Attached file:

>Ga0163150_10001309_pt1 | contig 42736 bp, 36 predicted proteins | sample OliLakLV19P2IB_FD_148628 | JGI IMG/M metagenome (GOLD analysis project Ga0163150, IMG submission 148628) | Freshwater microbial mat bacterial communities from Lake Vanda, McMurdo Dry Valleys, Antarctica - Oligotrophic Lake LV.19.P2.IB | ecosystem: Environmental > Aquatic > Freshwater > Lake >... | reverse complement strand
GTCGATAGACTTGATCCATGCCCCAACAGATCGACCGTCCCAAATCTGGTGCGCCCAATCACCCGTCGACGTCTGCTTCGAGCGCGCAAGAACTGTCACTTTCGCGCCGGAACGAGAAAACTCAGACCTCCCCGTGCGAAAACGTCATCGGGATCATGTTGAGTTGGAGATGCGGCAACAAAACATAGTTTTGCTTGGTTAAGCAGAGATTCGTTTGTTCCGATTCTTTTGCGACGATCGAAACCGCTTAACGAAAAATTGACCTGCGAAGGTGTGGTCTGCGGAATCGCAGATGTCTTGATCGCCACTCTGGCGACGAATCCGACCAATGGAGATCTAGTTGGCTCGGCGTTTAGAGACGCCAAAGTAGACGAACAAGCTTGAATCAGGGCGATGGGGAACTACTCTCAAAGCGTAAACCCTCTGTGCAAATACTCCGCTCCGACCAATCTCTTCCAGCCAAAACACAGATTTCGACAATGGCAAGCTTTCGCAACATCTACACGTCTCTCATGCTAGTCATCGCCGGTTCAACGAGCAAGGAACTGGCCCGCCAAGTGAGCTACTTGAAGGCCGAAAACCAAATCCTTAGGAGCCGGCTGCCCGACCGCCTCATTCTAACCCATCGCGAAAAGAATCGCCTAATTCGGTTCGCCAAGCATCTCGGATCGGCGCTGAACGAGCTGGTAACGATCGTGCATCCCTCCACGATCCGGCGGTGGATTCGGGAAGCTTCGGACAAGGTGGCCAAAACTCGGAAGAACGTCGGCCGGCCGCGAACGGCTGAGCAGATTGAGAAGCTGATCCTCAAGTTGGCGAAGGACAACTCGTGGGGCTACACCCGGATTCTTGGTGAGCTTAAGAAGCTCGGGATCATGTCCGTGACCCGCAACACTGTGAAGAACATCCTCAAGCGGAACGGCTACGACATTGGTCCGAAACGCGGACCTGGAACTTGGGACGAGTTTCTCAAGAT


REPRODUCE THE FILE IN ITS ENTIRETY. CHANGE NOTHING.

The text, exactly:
>Ga0163150_10001309_pt1 | contig 42736 bp, 36 predicted proteins | sample OliLakLV19P2IB_FD_148628 | JGI IMG/M metagenome (GOLD analysis project Ga0163150, IMG submission 148628) | Freshwater microbial mat bacterial communities from Lake Vanda, McMurdo Dry Valleys, Antarctica - Oligotrophic Lake LV.19.P2.IB | ecosystem: Environmental > Aquatic > Freshwater > Lake >... | reverse complement strand
GTCGATAGACTTGATCCATGCCCCAACAGATCGACCGTCCCAAATCTGGTGCGCCCAATCACCCGTCGACGTCTGCTTCGAGCGCGCAAGAACTGTCACTTTCGCGCCGGAACGAGAAAACTCAGACCTCCCCGTGCGAAAACGTCATCGGGATCATGTTGAGTTGGAGATGCGGCAACAAAACATAGTTTTGCTTGGTTAAGCAGAGATTCGTTTGTTCCGATTCTTTTGCGACGATCGAAACCGCTTAACGAAAAATTGACCTGCGAAGGTGTGGTCTGCGGAATCGCAGATGTCTTGATCGCCACTCTGGCGACGAATCCGACCAATGGAGATCTAGTTGGCTCGGCGTTTAGAGACGCCAAAGTAGACGAACAAGCTTGAATCAGGGCGATGGGGAACTACTCTCAAAGCGTAAACCCTCTGTGCAAATACTCCGCTCCGACCAATCTCTTCCAGCCAAAACACAGATTTCGACAATGGCAAGCTTTCGCAACATCTACACGTCTCTCATGCTAGTCATCGCCGGTTCAACGAGCAAGGAACTGGCCCGCCAAGTGAGCTACTTGAAGGCCGAAAACCAAATCCTTAGGAGCCGGCTGCCCGACCGCCTCATTCTAACCCATCGCGAAAAGAATCGCCTAATTCGGTTCGCCAAGCATCTCGGATCGGCGCTGAACGAGCTGGTAACGATCGTGCATCCCTCCACGATCCGGCGGTGGATTCGGGAAGCTTCGGACAAGGTGGCCAAAACTCGGAAGAACGTCGGCCGGCCGCGAACGGCTGAGCAGATTGAGAAGCTGATCCTCAAGTTGGCGAAGGACAACTCGTGGGGCTACACCCGGATTCTTGGTGAGCTTAAGAAGCTCGGGATCATGTCCGTGACCCGCAACACTGTGAAGAACATCCTCAAGCGGAACGGCTACGACATTGGTCCGAAACGCGGACCTGGAACTTGGGACGAGTTTCTCAAGAT